PEDro scale and risk of bias

As stated earlier, the quality of the studies based on PEDro scales ranges from excellent (one study), good (six studies) to fair (two studies). None of the studies were rated as being of poor quality. The two studies ranked as fair [43, 44] also had a high risk of selection bias (on random allocation) in addition to unclear risk on detection bias (Fig. 2). While the items on the PEDro scale talk about randomization and concealed allocation, they do not need specific information on how the process of randomization and allocation were carried out. There are a few guidelines available like the non-acceptability of coin-toss methods. However, this information may be insufficient.

The unclear risk of detection bias in other studies was due to the inadequate information on whether blinded assessors were employed and some of them used objective outcomes including grip force measurement using dynamometry. Inadequate information on blinded assessors can lead to a risk of assigning scores to the intervention group indicative of better recovery. One study [41] had a high risk of other bias in terms on non-provision of information regarding average age and sex distribution of participants. This study was of good quality, scoring 6/10 in the PEDro scale. The PEDro scale, however, does not account for sample size and age and sex distribution. This study did not have information on random allocation and scored lower in that regard on the PEDro. Future studies must ensure inclusion of all relevant details to avoid the risk of bias and help ensure correct reporting standards by using both the PEDro scale and Risk of Bias tool to help better interpret their results.

Heterogeneity in results of the metanalyses

The results of our metanalyses for pain and self-perceived function revealed considerable heterogeneity. Factors that could have contributed to the heterogeneity include a wide range of sample sizes across all studies (ranging from 18 to 100 participants) and choice of the outcome measures. Only four [36, 37, 40, 42] had explicit sample size analyses mentioned in the paper. In addition, as mentioned above, the PEDro scale does not take sample size into account. Future studies must include an explicit sample size analysis to understand the rationale behind the numbers of participants in the study. In terms of outcome measures, data was available for the VAS and DASH (subjective outcomes) as a measure of pain and functional performance respectively. It remains to be seen if the use of more objective outcomes (without the risk of detection bias) helps reduce heterogeneity amongst studies.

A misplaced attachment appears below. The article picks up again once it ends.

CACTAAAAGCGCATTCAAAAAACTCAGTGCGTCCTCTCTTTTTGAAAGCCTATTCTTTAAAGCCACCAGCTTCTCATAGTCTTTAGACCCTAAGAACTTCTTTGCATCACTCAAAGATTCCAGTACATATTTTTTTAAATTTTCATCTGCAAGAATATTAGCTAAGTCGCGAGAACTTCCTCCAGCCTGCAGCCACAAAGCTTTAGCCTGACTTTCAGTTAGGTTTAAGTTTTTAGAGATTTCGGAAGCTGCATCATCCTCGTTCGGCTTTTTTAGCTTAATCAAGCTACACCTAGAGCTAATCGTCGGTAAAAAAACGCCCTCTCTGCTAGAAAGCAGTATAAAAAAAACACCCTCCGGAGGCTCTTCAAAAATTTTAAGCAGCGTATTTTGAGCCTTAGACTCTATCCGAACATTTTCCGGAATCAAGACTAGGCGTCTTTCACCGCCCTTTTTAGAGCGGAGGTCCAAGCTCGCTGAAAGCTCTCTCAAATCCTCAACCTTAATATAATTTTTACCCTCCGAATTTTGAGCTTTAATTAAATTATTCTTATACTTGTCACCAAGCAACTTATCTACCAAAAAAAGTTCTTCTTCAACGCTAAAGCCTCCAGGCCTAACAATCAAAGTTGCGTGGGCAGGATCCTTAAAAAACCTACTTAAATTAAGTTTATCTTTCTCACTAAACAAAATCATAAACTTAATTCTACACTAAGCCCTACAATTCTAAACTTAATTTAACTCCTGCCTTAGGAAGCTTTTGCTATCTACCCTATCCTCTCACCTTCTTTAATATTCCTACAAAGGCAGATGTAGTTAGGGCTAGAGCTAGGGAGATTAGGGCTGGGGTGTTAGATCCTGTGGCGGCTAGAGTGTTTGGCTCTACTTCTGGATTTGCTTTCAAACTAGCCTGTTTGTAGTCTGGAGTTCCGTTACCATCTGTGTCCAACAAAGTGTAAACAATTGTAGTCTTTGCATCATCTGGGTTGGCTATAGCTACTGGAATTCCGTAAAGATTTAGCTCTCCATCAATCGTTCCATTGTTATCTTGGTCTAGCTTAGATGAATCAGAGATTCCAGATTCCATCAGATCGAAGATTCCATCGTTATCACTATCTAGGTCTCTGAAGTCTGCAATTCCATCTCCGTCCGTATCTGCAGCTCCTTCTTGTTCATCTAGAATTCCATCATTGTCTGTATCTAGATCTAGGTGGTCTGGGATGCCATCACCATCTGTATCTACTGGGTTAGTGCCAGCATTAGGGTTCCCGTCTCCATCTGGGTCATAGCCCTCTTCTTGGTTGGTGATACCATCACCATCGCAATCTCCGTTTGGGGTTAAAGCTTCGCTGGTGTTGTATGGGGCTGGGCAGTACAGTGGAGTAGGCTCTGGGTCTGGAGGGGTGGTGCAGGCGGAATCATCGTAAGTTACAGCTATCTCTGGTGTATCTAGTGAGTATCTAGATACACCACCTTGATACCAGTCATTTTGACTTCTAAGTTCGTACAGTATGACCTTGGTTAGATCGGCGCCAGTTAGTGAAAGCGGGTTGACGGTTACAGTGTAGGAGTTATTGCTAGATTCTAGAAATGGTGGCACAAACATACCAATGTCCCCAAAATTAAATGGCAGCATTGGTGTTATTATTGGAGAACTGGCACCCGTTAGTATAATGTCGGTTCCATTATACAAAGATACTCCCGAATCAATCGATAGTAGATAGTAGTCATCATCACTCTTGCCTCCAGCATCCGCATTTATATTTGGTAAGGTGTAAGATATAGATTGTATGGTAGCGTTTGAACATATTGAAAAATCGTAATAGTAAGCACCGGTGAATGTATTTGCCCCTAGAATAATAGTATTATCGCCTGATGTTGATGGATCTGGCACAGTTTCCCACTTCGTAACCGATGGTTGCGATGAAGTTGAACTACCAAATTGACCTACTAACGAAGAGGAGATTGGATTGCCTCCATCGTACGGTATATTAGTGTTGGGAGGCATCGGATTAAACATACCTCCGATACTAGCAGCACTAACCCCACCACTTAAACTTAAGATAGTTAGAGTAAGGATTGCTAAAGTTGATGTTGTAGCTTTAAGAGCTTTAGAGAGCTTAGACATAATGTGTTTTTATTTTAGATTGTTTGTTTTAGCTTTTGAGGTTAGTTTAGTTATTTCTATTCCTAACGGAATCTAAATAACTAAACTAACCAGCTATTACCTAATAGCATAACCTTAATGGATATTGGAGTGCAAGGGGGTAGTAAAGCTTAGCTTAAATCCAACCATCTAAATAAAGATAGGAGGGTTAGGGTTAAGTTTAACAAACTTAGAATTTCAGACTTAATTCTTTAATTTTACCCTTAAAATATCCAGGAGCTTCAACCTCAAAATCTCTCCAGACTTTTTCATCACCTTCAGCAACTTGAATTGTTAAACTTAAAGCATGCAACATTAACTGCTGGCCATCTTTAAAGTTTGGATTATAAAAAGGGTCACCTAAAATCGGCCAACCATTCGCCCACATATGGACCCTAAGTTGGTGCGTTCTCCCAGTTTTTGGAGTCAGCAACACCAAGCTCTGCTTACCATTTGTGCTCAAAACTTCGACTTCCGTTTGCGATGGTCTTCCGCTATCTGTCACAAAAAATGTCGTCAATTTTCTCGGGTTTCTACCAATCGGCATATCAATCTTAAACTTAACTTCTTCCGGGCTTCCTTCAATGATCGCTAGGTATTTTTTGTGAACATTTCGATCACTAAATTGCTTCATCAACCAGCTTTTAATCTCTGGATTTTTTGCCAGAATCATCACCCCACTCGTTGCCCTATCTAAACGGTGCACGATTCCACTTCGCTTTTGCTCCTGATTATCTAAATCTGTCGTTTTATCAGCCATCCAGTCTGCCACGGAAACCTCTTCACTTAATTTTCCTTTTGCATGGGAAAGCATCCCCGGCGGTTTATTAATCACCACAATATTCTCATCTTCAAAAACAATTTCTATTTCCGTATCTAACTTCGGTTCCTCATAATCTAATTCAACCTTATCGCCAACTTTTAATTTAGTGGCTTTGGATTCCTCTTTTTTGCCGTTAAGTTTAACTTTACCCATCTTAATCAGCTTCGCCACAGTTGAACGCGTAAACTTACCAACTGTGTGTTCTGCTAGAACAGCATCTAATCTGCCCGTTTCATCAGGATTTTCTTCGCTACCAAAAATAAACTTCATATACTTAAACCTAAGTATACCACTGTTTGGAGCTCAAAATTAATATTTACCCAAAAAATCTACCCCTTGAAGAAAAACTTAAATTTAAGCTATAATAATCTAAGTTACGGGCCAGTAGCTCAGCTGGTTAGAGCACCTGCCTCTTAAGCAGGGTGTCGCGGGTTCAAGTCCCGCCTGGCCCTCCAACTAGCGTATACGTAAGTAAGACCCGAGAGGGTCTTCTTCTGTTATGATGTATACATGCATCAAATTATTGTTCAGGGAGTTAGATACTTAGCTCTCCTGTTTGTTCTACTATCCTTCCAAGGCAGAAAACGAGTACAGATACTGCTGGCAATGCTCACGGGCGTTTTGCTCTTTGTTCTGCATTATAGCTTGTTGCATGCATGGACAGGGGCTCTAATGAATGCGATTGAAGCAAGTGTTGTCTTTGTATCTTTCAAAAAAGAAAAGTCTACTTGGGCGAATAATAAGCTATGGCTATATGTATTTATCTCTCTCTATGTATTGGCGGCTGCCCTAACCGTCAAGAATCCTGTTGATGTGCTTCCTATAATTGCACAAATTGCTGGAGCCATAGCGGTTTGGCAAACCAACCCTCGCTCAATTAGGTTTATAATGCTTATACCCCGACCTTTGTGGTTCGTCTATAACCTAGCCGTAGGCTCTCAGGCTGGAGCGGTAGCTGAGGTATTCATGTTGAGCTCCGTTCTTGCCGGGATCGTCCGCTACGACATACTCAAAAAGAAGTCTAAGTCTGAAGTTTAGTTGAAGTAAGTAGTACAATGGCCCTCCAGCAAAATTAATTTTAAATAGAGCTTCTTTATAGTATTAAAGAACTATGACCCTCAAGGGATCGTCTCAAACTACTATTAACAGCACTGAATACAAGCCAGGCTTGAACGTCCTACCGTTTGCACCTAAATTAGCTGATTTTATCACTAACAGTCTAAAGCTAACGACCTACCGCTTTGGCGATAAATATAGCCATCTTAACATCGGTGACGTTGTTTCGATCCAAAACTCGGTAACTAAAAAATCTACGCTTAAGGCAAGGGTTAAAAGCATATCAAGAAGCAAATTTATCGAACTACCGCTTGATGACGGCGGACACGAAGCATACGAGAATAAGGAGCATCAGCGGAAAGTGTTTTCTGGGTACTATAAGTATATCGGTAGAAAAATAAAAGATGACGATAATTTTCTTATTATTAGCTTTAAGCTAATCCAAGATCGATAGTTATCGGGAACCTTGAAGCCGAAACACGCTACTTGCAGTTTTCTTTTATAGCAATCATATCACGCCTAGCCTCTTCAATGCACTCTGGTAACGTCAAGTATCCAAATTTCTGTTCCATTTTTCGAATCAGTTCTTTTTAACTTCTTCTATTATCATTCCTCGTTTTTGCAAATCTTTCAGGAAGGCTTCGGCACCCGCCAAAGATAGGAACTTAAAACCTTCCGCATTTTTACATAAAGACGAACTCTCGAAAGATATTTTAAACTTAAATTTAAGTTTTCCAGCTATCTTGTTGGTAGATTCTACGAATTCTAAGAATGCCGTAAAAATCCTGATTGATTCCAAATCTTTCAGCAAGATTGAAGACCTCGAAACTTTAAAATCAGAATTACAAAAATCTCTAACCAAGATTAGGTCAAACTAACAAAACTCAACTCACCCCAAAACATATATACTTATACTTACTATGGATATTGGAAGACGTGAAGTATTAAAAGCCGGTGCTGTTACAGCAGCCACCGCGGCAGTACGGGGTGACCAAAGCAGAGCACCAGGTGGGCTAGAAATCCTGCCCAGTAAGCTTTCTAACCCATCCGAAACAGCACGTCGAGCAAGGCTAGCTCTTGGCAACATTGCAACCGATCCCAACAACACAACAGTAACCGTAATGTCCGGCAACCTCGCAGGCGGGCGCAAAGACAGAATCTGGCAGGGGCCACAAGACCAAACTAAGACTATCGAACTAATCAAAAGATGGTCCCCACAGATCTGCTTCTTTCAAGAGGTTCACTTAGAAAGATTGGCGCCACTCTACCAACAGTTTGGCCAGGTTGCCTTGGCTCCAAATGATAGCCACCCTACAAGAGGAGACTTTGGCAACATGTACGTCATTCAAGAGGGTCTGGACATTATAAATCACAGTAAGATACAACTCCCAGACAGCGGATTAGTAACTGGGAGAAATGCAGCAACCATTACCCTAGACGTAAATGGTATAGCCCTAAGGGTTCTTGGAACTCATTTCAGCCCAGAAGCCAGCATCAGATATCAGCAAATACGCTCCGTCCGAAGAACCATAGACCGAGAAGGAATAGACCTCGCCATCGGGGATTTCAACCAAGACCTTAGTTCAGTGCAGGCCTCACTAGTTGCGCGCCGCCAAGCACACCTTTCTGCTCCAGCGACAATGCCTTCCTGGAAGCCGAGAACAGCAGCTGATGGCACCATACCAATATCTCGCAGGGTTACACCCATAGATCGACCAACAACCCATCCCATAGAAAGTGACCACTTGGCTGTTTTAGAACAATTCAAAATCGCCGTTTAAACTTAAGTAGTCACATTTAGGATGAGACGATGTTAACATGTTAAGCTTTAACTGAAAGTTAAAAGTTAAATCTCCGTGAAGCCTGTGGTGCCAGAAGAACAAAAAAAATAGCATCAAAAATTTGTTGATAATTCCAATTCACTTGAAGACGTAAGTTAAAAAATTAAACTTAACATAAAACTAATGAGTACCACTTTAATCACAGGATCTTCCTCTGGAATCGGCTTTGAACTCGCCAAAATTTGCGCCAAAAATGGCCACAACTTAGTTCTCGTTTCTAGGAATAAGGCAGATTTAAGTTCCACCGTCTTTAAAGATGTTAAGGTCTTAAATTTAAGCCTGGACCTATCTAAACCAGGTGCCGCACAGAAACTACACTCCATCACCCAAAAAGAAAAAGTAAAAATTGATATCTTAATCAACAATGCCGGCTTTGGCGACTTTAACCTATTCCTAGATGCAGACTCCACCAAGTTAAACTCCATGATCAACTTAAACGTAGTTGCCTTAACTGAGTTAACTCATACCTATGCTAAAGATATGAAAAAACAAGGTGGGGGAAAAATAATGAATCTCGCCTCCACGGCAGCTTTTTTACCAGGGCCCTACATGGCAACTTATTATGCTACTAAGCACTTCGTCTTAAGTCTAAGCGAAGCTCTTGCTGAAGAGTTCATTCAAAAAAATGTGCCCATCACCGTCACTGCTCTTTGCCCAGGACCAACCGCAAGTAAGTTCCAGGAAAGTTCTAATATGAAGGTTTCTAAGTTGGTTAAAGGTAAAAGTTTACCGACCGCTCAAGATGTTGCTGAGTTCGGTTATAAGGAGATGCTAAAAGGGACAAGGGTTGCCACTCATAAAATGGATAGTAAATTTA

Limitations and future directions

It is important to acknowledge the limitations and gaps in the literature presented in this review. Out search was limited to papers published in English between June 2008 and May 2018. Although we found no RCTs directly comparing corticosteroids to either autologous blood and/or platelet rich plasma injections published in English prior to 2008 in our literature search, we may have missed some articles published in other languages. This issue may have introduced a possible selection bias. A lack of standardization for the preparation of regenerative injections was present amongst the different studies. There was also no control regarding prior use of either injection or receiving multiple injections during the study [36, 42]. There was a high risk of selection bias in three studies and unclear risk of performance and detection bias in other studies that could have influenced the results. The use of a meta-analytic approach helps safeguard against some of these risks, as it pools all the data together. However, these results need to be interpreted with due consideration to the different types of bias. In addition, only three out of the nine studies [36, 40, 42] provided details regarding prescription of exercises after the provision of RIT or corticosteroid injections. Future studies should investigate the effects of: i) a single corticosteroid or regenerative injection when compared to multiple injections for the treatment of lateral epicondylitis; ii) a standardized exercise protocol provided after the injections on levels of pain and self-rated disability between groups; iii) autologous blood injections on tendon thickness assesses using USG and color Doppler outcomes; and iv) development of a standardized protocol for preparation of regenerative injections.


Lateral epicondylitis can be a chronic condition that tends to influence the quality of life of people afflicted by the condition severely. For this reason, individuals with lateral epicondylitis are constantly searching for alternative therapies to expedite healing time. While corticosteroid injections are a common option, the use of regenerative injections has been successful in clinical trials with long-term follow-ups and signs of tendon repair. While both types of injections aim to provide relief, the mechanism of action varies. This in turn leads to differing effects on the tendon and healing process. Our results suggest that regenerative injections are useful in the long-term with no short-term differences in pain-reduction between corticosteroid and regenerative injections.